The Gazer (Le Lorgneur) (Primary Title)
Watteau’s colorful palette, sketch-like brushwork, and wistful tableaus were so different from the academic paintings usually accepted by the French Academy that it created a new term, fête galante, to describe his works. This new genre offered tantalizing, dreamlike glimpses into the amorous amusements of elegantly attired French aristocrats, usually set within a garden or park.
In this idyllic scene, a young man in a striped, shimmering costume strums a guitar as he gazes at a young woman toying with a fan. Behind them, the flute player leans toward the woman but keeps his eyes on his fellow player. Watteau frequently included stock characters from popular theater productions in his scenes, which sometimes leaves viewers wondering whether these figures are actors playing aristocrats or aristocrats emulating actors. The woman and two male performers in Serenade near a Fountain, a painting by Jacques de Lajoüe also on this wall, were probably inspired by the trio of figures in this work.
The Age of Elegance and Grandeur, Artmobile, Virginia Museum of Fine Arts, Richmond, VA, September 1967 - June 1968
La Peinture Francaise dans les Collections Americaines, Gallerie des Beaux-Arts, Bordeaux, France, May - September 1966
The Human Form in Art, California Palace of the Legion of Honor, DeYoung Museum and San Francisco Museum, November 10, 1964 - January 3, 1965
Les Fêtes Galantes, Virginia Museum of Fine Arts, Richmond, VA, January 20 - March 5, 1956
Guildhall Exhibition, London, 1902 and 1904
 Confirmed by 1727 engraving by Scotin. See Emile Dacier and Albert Vauflart, Jean de Julienne et les graveurs de Watteau au 18e siecle. Paris: Société pour l'étude de la gravure française, 1929; and Jean Levy, "Watteau's 'Le Lorgneur,'" The Burlington Magazine 96, no. 616 (July 1954): 197-202.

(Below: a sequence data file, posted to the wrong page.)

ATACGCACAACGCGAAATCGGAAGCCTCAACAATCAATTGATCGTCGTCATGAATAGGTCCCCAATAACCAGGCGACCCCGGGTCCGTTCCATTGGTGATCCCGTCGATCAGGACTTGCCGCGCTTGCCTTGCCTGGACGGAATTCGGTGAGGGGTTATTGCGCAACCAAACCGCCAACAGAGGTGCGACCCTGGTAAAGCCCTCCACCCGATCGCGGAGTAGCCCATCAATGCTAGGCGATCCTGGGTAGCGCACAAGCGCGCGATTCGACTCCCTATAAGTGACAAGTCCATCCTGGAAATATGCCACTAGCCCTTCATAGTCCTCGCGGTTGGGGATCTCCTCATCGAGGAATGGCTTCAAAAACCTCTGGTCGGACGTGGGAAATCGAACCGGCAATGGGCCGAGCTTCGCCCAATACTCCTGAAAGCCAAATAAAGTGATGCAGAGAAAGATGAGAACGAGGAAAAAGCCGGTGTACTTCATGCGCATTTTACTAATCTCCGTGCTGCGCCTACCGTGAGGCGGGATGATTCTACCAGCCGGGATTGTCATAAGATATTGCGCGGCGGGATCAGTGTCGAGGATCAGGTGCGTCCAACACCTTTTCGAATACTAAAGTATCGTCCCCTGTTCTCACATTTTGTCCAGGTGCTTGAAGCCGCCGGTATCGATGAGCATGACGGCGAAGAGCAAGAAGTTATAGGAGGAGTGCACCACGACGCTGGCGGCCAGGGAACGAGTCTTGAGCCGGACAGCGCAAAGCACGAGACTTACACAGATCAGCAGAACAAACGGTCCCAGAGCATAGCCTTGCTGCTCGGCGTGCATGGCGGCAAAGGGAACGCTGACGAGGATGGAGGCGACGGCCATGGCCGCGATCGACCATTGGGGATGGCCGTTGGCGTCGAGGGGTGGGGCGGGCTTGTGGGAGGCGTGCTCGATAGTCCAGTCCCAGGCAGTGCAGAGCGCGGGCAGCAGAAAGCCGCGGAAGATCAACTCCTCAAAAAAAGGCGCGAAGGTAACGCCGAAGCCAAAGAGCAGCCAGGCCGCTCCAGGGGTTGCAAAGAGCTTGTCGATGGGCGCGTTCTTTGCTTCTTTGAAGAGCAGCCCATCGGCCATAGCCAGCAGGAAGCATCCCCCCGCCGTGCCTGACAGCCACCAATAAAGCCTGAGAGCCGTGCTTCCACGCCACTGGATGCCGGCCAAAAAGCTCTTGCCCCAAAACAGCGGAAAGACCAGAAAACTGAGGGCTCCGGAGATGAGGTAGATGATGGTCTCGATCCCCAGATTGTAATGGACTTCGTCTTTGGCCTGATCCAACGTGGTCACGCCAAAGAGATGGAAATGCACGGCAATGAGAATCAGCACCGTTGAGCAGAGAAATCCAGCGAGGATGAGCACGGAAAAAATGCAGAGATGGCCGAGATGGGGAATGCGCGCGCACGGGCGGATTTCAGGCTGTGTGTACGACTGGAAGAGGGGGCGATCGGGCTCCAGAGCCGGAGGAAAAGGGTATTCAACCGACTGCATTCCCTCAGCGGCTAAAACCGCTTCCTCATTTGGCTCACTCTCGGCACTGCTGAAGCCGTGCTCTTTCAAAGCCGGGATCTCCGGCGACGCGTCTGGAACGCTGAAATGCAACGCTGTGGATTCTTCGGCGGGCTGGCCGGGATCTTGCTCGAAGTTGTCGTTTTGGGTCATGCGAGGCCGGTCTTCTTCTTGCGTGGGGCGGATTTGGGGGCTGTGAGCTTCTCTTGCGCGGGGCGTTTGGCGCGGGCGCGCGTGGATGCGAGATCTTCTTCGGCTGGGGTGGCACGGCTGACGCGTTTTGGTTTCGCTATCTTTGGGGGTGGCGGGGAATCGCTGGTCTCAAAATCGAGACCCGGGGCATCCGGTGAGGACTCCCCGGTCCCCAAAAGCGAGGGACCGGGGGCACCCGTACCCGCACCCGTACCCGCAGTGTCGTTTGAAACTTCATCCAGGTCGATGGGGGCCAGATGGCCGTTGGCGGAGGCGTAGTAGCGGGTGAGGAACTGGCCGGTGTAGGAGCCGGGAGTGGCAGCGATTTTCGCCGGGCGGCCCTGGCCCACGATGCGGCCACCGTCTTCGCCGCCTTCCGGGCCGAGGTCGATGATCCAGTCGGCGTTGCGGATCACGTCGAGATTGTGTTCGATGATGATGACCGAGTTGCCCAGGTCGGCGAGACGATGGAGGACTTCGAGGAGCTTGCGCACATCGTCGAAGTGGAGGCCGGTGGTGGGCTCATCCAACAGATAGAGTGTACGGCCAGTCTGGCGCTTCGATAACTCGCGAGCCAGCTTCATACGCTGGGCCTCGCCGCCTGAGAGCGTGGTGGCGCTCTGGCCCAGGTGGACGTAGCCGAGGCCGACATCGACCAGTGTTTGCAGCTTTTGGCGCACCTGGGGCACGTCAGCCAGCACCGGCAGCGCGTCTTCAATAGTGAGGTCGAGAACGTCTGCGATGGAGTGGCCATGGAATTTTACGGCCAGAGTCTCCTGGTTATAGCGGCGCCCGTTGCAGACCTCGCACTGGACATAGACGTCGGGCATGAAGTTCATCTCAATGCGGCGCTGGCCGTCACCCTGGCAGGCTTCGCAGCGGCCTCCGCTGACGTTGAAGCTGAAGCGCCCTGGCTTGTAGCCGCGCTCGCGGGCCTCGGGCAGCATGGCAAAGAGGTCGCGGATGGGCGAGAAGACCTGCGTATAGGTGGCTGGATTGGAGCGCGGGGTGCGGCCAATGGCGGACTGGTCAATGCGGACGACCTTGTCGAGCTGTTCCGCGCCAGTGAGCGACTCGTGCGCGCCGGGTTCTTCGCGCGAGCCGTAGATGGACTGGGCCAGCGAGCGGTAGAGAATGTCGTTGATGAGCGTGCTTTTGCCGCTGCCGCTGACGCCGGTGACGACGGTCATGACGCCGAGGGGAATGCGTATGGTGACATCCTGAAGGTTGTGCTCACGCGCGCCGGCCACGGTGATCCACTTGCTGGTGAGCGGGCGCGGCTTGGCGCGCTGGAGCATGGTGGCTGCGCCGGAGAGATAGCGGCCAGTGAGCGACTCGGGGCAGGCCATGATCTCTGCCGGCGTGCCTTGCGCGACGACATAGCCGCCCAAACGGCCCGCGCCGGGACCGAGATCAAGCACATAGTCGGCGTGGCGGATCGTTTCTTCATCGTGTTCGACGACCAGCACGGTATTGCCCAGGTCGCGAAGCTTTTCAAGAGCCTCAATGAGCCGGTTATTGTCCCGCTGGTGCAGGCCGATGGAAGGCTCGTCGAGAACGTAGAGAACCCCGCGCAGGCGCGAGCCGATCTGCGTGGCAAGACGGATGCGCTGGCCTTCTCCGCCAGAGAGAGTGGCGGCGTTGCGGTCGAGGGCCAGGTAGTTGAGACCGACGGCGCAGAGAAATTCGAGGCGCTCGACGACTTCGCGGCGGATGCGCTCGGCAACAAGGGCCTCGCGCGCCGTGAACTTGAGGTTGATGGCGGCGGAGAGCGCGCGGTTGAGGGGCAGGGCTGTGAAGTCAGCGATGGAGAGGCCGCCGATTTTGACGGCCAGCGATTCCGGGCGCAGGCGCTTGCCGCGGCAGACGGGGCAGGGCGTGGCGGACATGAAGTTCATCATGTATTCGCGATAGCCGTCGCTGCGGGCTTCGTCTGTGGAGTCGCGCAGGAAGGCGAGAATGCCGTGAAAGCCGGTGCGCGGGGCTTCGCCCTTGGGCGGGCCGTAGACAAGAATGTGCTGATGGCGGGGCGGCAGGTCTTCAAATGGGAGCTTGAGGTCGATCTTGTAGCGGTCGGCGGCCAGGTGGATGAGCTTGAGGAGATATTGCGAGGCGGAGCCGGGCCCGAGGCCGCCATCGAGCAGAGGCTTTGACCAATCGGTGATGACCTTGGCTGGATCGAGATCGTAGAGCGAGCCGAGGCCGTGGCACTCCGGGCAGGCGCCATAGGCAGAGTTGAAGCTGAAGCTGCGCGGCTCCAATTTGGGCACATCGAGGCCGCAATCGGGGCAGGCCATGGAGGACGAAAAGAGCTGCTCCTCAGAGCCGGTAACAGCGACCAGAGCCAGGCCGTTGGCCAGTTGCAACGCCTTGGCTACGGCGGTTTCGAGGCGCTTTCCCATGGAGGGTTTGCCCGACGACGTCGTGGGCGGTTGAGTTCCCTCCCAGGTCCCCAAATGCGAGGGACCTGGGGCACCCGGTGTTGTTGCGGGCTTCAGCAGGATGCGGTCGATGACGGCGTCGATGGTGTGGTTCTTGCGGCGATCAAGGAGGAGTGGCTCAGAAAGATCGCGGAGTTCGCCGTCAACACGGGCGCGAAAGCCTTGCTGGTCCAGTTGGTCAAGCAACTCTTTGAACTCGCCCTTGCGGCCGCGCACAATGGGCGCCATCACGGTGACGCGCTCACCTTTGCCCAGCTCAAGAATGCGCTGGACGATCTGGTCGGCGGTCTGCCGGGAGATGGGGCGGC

Coypel is believed to have acquired the painting between 1727 and 1731. The painting was sold after his death. Levy cites the sale taking place in April 1753. It is unknown who purchased the painting at the Coypel sale. See Jean Levy, "Watteau's 'Le Lorgneur,'" The Burlington Magazine 96, no. 616 (July 1954), 198.
 Anonymous sale on February 20, 1797. This sale may have been followed by two additional anonymous sales, in 1828 and again in 1831. Unconfirmed; listed on an unattributed, undated document in object file. See VMFA Curatorial file.
 Probably Charles Auguste Louis Joseph de Morny, also known as Duke de Morny [1811-1865]. The painting was sold through unknown dealer on May 24, 1852, according to undated document written by A. Wertheimer. See VMFA Curatorial file.
 Name as it appears in the sale catalogue. Thought to be the Francophone spelling of the name Nieuwenhuys, according to A. Wertheimer. See VMFA Curatorial file.
 Unconfirmed. Listed on undated, unattributed document in the object file, but not included on object card. See VMFA Curatorial file.
 E. Cronier is believed to have sold the painting in December of 1905. See Jean Levy, "Watteau's 'Le Lorgneur,'" The Burlington Magazine 96, no. 616 (July 1954), 198; and VMFA Curatorial file.
 The VMFA object card denominates the owner as a Joseph Darmon; unattributed and undated document in the object file names the owner as Jean Darmon. See VMFA Curatorial and Registration files.
 Accessioned June 9, 1955.
Some object records are not complete and do not reflect VMFA's full and current knowledge. VMFA makes routine updates as records are reviewed and enhanced.